The Writ of Barnesy Edit
In 218, a proposition was brought to court by Earl Barnsey, a prolific advocat and merchant. He was frustrated with the lack of communication throughout his trade routes, importing silks from Ardesia and ivory from peaceful parts of Soderon, and believed that a more streamlined method of communication than the messenger post be established. The existing post was made of civilians, who were often robbed and killed in the process. Citing the ever-growing male population, and the swollen numbers of the Asp and Rose, Barnsey brought forth the idea of a two new orders: the Order of the Oak and the Order of the Hart.
Sir Jeseph Randolf Edit
When the Writ of Barnsey passed in 220, the Order of the Oak came under the rule of Sir Jeseph Randolf, formerly of the Order of the Asp. Sir Randolf's first order of business was to establish trade routes through the Continent and Territories, later to be expanded with the Treaty at Fenlie to the Isles as well. While many of the routes are still used today, they are less maintained due to the use of airships. The phrase "Going Jeseph's way" among the order indicates traveling solely by foot.
The War of the Winds Edit
While the Order of the Oak did not see as much military action as the other orders during the disputes in the War of the Winds, they nonetheless were an essential component to the success of the campaign. By the mid-300s they were using early airships and, out of enemy range, they were able to quickly get information and tactical details to Hartleigh. Unfortunately in the year 370 the largest airship in the Oak's service, The Blue Shadow, crashed some miles from the Soderon border, killing 500 knights aboard. Queen Maelys I, then in her early thirties, ordered five retinues of Order of the Rose to stand with the Order of the Asp at the border and fend back the Soderon threat. Maelys then poured great time and energy, mostly at the hands of her Chief Engineer Robin Creekwise, to develop new airships with more precise steering. It is for this reason that the Oak has access to more technology than most of the other orders. Many among them are petty engineers themselves. At the time of The Aldersgate they number about 4,000; 3,000 reside on the Continent, and the remainder in the Isles.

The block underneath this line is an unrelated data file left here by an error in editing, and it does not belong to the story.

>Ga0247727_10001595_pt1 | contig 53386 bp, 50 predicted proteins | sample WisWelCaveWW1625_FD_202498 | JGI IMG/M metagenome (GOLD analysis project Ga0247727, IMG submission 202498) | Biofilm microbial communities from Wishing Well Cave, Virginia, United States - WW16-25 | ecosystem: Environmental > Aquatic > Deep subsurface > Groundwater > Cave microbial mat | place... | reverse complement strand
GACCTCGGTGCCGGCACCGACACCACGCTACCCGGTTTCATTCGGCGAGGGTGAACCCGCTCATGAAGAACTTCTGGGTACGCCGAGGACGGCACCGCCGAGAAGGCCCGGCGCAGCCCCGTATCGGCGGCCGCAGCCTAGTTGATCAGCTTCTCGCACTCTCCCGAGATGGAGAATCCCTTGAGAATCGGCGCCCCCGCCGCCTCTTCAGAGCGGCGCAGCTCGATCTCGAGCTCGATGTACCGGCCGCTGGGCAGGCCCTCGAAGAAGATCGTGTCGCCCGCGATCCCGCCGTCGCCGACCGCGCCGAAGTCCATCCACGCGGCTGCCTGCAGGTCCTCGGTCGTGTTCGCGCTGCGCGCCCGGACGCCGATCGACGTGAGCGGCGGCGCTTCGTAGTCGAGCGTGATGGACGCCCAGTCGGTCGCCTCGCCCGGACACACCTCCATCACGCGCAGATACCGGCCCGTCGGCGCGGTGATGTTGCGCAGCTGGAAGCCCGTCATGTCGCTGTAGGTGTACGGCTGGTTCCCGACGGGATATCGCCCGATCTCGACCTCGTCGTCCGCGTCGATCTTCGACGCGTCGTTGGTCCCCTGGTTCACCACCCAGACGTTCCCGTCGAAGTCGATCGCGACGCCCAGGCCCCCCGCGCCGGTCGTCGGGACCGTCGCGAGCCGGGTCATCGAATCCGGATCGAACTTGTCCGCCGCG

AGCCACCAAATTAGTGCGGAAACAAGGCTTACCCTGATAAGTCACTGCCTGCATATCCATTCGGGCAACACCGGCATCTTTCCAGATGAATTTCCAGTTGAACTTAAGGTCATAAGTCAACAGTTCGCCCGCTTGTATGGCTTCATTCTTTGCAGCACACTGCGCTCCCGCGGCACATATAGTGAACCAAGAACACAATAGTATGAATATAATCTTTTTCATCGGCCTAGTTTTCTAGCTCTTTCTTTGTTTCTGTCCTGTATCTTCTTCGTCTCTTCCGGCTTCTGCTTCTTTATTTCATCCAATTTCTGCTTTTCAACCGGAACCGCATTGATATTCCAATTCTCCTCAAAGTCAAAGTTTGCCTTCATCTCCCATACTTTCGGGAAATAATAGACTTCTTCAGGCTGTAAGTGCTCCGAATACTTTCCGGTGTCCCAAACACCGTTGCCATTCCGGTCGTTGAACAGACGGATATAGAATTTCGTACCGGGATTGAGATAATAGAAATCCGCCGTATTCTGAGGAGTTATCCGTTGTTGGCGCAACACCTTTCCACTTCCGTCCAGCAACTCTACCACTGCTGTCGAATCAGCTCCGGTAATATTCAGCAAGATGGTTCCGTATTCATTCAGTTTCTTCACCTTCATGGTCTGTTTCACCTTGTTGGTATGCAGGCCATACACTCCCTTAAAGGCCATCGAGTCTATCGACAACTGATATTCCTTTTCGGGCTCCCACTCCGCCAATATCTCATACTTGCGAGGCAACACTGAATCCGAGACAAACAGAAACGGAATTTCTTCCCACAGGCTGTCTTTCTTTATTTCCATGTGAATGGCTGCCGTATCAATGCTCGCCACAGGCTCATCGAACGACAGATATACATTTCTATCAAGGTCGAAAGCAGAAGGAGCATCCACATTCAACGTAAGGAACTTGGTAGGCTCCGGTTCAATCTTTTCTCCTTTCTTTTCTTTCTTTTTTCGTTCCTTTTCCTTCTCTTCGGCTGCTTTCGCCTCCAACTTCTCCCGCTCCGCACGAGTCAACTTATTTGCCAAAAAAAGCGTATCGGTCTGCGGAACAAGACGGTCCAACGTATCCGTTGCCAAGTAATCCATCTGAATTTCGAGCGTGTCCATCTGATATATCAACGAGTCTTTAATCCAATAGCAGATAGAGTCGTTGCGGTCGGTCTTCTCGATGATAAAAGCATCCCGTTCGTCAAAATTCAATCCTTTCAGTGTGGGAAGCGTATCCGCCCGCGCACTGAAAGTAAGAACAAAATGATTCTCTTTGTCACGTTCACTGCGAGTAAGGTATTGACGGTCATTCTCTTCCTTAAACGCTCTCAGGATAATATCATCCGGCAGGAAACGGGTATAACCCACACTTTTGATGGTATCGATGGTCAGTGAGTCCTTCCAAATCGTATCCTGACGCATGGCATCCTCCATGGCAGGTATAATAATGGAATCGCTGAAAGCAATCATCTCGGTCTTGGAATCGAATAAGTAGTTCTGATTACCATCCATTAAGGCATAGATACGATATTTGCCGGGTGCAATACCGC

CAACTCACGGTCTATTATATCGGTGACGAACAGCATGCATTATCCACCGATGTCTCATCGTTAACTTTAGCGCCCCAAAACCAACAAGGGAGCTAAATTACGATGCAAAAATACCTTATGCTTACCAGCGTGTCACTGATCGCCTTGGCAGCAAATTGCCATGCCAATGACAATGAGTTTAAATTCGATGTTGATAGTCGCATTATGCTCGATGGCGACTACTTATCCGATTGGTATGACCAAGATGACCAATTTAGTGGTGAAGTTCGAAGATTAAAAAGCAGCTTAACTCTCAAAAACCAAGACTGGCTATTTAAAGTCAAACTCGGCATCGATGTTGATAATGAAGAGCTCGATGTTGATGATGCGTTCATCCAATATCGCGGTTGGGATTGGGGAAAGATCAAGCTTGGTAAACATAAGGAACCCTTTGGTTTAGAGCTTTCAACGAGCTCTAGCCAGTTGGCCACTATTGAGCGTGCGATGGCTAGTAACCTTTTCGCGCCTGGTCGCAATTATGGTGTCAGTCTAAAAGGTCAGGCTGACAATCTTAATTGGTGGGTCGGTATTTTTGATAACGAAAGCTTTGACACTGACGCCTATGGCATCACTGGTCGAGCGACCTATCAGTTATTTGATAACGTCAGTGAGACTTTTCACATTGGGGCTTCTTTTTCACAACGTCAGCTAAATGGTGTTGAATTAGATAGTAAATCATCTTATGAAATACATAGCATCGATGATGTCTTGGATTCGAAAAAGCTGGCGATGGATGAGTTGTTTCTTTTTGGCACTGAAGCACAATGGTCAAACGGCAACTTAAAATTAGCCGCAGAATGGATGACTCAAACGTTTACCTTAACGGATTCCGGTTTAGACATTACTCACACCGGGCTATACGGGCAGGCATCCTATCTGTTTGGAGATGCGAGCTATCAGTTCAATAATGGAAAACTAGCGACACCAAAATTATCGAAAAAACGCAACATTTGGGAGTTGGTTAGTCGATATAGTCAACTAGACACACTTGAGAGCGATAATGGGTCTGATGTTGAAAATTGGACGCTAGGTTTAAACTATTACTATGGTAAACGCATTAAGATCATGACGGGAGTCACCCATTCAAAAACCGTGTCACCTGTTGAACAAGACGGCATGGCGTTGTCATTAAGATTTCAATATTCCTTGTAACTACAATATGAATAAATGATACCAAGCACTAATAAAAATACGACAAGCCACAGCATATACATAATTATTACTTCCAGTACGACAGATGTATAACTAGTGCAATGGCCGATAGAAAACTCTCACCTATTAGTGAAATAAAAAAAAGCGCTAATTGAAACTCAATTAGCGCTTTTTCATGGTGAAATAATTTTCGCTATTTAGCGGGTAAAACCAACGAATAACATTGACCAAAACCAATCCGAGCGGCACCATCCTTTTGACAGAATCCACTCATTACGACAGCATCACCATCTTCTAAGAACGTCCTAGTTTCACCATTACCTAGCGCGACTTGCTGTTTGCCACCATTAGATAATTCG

Role in the Burning of Vell Edit
It is rumored that under the orders of Sir Gregory Ander the Order of the Asp was involved in the burning of Vell and the slaughter at Barnet, but according to the crown the deeds were ascribed to the Order of the Asp. Shortly after a scuffle with the Aspguard, Sir Ander's retinue was largely destroyed. Ander, Sir Jesper, and Doc Heyley were taken captive by the Order of the Asp and as of the conclusion of The Aldersgate their locations are unknown by the crown.